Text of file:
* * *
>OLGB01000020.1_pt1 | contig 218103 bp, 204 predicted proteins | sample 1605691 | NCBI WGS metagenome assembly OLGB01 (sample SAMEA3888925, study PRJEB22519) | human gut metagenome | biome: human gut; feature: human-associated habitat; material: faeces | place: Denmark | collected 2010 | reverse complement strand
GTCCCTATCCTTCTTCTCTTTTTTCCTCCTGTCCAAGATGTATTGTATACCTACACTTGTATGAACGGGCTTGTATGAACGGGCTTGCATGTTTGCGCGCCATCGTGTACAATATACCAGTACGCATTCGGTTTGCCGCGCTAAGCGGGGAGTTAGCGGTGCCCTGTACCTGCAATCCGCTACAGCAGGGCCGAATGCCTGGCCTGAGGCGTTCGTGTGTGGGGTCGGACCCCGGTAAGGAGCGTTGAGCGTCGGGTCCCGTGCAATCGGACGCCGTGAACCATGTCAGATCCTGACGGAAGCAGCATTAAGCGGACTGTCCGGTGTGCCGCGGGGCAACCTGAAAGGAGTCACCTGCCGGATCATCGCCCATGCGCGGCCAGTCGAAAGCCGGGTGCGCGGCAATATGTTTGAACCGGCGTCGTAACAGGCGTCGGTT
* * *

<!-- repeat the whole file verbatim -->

>OLGB01000020.1_pt1 | contig 218103 bp, 204 predicted proteins | sample 1605691 | NCBI WGS metagenome assembly OLGB01 (sample SAMEA3888925, study PRJEB22519) | human gut metagenome | biome: human gut; feature: human-associated habitat; material: faeces | place: Denmark | collected 2010 | reverse complement strand
GTCCCTATCCTTCTTCTCTTTTTTCCTCCTGTCCAAGATGTATTGTATACCTACACTTGTATGAACGGGCTTGTATGAACGGGCTTGCATGTTTGCGCGCCATCGTGTACAATATACCAGTACGCATTCGGTTTGCCGCGCTAAGCGGGGAGTTAGCGGTGCCCTGTACCTGCAATCCGCTACAGCAGGGCCGAATGCCTGGCCTGAGGCGTTCGTGTGTGGGGTCGGACCCCGGTAAGGAGCGTTGAGCGTCGGGTCCCGTGCAATCGGACGCCGTGAACCATGTCAGATCCTGACGGAAGCAGCATTAAGCGGACTGTCCGGTGTGCCGCGGGGCAACCTGAAAGGAGTCACCTGCCGGATCATCGCCCATGCGCGGCCAGTCGAAAGCCGGGTGCGCGGCAATATGTTTGAACCGGCGTCGTAACAGGCGTCGGTT